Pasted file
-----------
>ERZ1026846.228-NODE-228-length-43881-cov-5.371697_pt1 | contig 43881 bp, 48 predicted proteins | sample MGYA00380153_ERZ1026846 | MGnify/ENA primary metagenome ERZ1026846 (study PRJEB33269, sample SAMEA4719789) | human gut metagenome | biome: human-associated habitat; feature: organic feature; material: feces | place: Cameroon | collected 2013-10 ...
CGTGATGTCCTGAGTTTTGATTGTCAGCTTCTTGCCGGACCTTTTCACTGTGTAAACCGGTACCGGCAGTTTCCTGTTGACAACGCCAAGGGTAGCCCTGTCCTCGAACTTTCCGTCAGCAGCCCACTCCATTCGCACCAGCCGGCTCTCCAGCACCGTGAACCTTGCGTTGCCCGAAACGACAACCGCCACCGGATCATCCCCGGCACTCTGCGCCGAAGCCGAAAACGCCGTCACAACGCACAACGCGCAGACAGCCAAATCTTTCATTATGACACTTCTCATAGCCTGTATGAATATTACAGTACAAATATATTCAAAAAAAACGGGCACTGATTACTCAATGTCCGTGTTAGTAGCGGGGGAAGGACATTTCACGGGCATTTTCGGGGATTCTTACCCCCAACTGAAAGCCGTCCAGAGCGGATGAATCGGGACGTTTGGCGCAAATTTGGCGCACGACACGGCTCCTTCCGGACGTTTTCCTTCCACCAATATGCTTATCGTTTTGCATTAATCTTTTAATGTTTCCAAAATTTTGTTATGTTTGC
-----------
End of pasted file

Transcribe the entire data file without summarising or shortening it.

>ERZ1026846.228-NODE-228-length-43881-cov-5.371697_pt1 | contig 43881 bp, 48 predicted proteins | sample MGYA00380153_ERZ1026846 | MGnify/ENA primary metagenome ERZ1026846 (study PRJEB33269, sample SAMEA4719789) | human gut metagenome | biome: human-associated habitat; feature: organic feature; material: feces | place: Cameroon | collected 2013-10 ...
CGTGATGTCCTGAGTTTTGATTGTCAGCTTCTTGCCGGACCTTTTCACTGTGTAAACCGGTACCGGCAGTTTCCTGTTGACAACGCCAAGGGTAGCCCTGTCCTCGAACTTTCCGTCAGCAGCCCACTCCATTCGCACCAGCCGGCTCTCCAGCACCGTGAACCTTGCGTTGCCCGAAACGACAACCGCCACCGGATCATCCCCGGCACTCTGCGCCGAAGCCGAAAACGCCGTCACAACGCACAACGCGCAGACAGCCAAATCTTTCATTATGACACTTCTCATAGCCTGTATGAATATTACAGTACAAATATATTCAAAAAAAACGGGCACTGATTACTCAATGTCCGTGTTAGTAGCGGGGGAAGGACATTTCACGGGCATTTTCGGGGATTCTTACCCCCAACTGAAAGCCGTCCAGAGCGGATGAATCGGGACGTTTGGCGCAAATTTGGCGCACGACACGGCTCCTTCCGGACGTTTTCCTTCCACCAATATGCTTATCGTTTTGCATTAATCTTTTAATGTTTCCAAAATTTTGTTATGTTTGC